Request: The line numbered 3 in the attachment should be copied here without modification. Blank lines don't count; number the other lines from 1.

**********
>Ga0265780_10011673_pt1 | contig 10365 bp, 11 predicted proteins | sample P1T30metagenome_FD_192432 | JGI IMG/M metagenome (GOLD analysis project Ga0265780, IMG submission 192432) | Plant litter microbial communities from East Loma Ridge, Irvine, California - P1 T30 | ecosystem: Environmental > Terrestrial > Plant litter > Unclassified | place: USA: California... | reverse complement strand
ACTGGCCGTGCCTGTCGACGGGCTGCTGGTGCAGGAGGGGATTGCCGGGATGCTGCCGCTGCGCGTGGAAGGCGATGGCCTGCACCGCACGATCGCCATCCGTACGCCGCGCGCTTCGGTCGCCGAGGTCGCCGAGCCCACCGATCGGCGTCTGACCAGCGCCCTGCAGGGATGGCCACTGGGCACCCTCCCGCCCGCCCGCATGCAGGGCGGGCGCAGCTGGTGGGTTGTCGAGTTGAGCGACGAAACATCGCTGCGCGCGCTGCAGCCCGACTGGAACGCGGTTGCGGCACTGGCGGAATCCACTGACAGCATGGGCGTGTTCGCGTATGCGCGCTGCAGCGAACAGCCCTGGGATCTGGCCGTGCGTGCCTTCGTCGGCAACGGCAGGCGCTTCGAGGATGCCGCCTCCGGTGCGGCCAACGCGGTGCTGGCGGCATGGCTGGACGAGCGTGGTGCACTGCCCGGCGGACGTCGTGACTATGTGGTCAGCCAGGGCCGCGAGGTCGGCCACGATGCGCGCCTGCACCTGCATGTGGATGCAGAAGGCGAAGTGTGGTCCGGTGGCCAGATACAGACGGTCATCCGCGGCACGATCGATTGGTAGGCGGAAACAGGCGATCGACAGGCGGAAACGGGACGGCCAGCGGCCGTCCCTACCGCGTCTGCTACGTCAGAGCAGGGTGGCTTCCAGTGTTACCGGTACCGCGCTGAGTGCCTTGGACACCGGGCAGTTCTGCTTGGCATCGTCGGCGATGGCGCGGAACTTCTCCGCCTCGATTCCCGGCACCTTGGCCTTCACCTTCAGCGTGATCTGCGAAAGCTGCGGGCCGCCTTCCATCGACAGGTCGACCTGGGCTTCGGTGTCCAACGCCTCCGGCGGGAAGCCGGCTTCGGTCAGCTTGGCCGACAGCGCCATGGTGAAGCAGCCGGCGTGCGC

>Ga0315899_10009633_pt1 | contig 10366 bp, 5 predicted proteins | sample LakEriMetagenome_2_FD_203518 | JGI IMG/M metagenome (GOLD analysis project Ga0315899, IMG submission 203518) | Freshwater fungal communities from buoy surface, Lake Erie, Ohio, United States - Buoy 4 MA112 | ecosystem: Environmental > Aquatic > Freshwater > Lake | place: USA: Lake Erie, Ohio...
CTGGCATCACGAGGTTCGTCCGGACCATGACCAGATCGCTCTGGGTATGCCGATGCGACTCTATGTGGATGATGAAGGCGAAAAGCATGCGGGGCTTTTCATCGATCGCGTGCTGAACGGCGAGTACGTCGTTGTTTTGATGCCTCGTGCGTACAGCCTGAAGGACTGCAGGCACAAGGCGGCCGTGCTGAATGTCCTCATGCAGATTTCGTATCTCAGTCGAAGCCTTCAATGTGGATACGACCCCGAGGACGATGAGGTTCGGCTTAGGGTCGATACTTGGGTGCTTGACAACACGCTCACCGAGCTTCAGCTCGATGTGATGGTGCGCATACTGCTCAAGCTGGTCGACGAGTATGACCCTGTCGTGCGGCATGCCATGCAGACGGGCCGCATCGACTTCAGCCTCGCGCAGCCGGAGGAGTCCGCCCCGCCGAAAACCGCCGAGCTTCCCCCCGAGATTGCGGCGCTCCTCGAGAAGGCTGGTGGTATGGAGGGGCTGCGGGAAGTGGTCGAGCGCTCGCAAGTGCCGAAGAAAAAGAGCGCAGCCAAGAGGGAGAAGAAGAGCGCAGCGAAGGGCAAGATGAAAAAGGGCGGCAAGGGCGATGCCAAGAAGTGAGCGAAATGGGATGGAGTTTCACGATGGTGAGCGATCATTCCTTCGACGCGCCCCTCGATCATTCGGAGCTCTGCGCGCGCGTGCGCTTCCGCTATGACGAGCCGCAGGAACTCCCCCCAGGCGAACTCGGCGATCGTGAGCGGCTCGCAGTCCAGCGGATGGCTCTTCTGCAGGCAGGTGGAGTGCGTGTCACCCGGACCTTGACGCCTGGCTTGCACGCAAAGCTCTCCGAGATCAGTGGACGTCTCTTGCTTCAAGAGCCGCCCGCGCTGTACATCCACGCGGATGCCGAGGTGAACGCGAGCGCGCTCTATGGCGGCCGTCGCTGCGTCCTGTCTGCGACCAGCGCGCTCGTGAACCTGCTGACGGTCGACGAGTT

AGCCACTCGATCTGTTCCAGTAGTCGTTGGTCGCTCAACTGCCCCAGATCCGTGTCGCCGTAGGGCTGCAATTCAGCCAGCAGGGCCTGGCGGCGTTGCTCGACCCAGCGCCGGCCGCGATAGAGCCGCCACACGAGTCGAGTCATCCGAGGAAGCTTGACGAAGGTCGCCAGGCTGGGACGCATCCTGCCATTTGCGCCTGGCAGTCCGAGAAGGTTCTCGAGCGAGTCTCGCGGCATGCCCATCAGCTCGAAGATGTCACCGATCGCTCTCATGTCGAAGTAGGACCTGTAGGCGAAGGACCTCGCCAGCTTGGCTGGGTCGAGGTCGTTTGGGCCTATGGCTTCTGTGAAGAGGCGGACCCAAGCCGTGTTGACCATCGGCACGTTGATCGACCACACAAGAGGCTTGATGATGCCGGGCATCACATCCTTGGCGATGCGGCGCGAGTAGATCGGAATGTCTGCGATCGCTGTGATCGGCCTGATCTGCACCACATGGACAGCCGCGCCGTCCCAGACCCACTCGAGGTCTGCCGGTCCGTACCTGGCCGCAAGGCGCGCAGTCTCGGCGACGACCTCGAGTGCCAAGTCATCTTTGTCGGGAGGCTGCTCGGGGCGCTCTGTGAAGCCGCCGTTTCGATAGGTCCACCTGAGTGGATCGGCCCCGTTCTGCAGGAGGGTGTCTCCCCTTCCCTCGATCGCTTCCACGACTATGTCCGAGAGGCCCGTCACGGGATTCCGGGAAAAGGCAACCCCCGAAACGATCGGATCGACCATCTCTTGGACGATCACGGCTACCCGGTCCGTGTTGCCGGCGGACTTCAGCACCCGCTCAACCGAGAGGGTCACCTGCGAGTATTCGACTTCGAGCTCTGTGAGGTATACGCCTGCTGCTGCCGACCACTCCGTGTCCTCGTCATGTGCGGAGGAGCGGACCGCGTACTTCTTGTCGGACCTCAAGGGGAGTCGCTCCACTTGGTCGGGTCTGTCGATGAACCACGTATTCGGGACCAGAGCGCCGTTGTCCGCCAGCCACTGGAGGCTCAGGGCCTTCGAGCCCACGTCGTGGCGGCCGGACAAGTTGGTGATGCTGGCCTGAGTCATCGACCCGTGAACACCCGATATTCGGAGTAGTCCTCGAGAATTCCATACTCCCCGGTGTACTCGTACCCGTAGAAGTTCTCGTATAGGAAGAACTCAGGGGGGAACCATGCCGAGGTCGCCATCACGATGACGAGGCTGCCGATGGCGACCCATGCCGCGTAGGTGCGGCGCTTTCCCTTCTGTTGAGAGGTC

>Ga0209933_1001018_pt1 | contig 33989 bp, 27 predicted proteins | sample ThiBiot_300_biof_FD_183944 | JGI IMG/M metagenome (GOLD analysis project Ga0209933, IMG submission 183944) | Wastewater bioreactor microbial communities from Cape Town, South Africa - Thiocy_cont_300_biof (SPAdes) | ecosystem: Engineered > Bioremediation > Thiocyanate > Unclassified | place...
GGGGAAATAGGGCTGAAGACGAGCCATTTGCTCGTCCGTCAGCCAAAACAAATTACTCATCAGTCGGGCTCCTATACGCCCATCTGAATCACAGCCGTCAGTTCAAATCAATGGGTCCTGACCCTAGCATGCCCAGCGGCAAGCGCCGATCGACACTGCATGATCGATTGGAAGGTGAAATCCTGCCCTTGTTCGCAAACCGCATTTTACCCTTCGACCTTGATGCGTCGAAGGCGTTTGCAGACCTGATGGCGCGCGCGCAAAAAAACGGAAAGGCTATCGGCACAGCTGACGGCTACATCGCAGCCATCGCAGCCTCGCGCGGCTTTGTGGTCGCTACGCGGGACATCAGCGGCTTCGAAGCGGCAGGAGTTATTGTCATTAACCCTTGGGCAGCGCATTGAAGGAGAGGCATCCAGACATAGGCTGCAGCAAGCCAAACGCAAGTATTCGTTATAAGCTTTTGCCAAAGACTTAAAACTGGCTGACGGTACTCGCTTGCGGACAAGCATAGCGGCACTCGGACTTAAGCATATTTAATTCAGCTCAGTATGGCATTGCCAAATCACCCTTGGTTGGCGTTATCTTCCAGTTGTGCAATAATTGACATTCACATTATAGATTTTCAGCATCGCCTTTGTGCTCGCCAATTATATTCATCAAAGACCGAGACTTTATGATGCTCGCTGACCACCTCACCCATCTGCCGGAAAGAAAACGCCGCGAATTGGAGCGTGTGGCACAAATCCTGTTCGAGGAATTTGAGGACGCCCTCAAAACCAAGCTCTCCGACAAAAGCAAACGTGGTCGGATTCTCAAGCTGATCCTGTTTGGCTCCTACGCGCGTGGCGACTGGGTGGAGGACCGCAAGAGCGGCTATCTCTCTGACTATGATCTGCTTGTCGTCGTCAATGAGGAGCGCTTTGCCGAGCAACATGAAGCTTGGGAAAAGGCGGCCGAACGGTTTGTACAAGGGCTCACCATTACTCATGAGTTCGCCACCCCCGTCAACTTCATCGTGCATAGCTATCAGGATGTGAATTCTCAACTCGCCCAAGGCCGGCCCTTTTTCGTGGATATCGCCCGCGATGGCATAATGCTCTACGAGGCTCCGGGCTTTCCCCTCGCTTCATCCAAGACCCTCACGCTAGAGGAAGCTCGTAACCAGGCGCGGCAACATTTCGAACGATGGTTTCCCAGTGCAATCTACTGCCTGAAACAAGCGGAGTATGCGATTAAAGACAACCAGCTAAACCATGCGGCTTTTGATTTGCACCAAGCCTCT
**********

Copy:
>Ga0315899_10009633_pt1 | contig 10366 bp, 5 predicted proteins | sample LakEriMetagenome_2_FD_203518 | JGI IMG/M metagenome (GOLD analysis project Ga0315899, IMG submission 203518) | Freshwater fungal communities from buoy surface, Lake Erie, Ohio, United States - Buoy 4 MA112 | ecosystem: Environmental > Aquatic > Freshwater > Lake | place: USA: Lake Erie, Ohio...